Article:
Iyad El-Baghdadi is a writer, human rights activist, and career entrepreneur.
In 2011, with the Arab Spring uprisings, Iyad began tweeting about the Egyptian revolution, translating statements, chants, and videos from Arabic to English, which allowed the international audience to understand what was happening. In February 2011 he translated Asmaa Mahfouz’s now-famous pre-revolution call for Egyptians to go down and protest. This video collected over a million views, and Iyad’s translation became the standard in literature documenting the revolution.
After March 2011 he became well-known for his The Arab Tyrant’s Manual, a collection of satirical tweets poking fun at tyrants in trouble. The list became so popular that within a few weeks it had already been translated into 13 languages. The hashtag #ArabTyrantManual continues to be active and relevant today.
Iyad is a stateless Palestinian born and raised in the United Arab Emirates. In April 2014 he was summoned by the Immigration department in his town of Ajman and informed of an expulsion order against him. No reasons were given for his expulsion and there was no process for appeal. He was then deported to Malaysia whilst his wife was seven months pregnant. His baby son was born while he was stranded in Malaysia.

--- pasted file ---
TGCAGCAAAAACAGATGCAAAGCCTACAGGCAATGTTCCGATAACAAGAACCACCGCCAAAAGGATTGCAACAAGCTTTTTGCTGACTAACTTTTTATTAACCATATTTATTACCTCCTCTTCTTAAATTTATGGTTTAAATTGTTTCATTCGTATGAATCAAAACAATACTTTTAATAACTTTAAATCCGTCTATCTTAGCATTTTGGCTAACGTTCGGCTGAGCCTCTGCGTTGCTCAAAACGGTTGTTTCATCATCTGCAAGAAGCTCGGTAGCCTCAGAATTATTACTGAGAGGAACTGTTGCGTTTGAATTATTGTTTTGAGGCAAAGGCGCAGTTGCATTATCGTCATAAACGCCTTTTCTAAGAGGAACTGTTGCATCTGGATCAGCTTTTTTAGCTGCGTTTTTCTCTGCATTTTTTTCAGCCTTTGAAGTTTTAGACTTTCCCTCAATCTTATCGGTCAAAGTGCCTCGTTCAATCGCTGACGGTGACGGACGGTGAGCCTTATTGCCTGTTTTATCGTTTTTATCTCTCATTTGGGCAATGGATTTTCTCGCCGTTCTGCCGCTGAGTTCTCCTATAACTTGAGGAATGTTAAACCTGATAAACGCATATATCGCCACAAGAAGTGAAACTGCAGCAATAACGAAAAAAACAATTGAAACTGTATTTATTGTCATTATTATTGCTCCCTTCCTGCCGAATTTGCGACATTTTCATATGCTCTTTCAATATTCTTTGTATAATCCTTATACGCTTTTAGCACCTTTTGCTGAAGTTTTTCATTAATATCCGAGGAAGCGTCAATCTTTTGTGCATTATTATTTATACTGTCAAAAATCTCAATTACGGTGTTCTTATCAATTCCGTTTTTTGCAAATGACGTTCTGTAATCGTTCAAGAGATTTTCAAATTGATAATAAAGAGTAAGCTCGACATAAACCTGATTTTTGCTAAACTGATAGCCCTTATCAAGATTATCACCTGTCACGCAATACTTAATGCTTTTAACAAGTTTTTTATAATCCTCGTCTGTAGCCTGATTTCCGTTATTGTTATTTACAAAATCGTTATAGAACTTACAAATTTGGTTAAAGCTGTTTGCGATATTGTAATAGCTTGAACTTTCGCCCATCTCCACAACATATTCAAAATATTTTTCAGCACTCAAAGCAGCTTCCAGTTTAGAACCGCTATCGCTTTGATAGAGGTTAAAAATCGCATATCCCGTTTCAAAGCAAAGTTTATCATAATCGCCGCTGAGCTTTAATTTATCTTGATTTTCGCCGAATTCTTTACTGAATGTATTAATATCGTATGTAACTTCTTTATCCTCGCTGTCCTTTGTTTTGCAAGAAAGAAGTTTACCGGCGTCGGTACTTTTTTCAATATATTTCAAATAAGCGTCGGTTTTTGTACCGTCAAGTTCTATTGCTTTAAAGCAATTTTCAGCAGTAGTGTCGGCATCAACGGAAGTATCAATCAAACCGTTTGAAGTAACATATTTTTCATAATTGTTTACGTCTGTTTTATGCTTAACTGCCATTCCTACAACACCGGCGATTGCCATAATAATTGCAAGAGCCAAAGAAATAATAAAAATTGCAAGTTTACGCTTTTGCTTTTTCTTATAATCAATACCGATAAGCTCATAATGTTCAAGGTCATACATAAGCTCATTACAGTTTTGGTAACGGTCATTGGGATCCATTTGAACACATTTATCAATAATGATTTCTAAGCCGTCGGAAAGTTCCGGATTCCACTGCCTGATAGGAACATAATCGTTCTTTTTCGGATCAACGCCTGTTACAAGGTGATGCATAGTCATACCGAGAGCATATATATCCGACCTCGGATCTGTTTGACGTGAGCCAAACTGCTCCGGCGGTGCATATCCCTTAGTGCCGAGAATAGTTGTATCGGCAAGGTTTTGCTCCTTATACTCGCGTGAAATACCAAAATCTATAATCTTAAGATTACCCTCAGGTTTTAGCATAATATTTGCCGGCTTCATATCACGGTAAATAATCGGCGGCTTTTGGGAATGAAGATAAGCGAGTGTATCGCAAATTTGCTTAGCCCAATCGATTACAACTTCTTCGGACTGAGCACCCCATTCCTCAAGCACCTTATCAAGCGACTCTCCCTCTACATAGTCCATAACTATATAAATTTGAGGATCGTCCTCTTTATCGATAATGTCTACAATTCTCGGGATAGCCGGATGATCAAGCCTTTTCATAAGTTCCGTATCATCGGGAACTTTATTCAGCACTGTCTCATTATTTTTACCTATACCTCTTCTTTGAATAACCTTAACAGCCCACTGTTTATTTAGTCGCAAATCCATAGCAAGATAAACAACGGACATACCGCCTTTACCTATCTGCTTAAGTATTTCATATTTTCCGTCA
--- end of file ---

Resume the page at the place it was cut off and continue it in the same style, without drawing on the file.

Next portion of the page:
Iyad's most important work is The Arab Spring Manifesto, a two-volume book detailing his vision of an Islamic libertarianism which he envisions to be a potential post-Arab Spring ideology. The book is due to be published soon.
For further information, please see the article entitled Meet the Arab spring activist deported by the UAE who is now speaking out by Sophia Jones for the Huffington Post.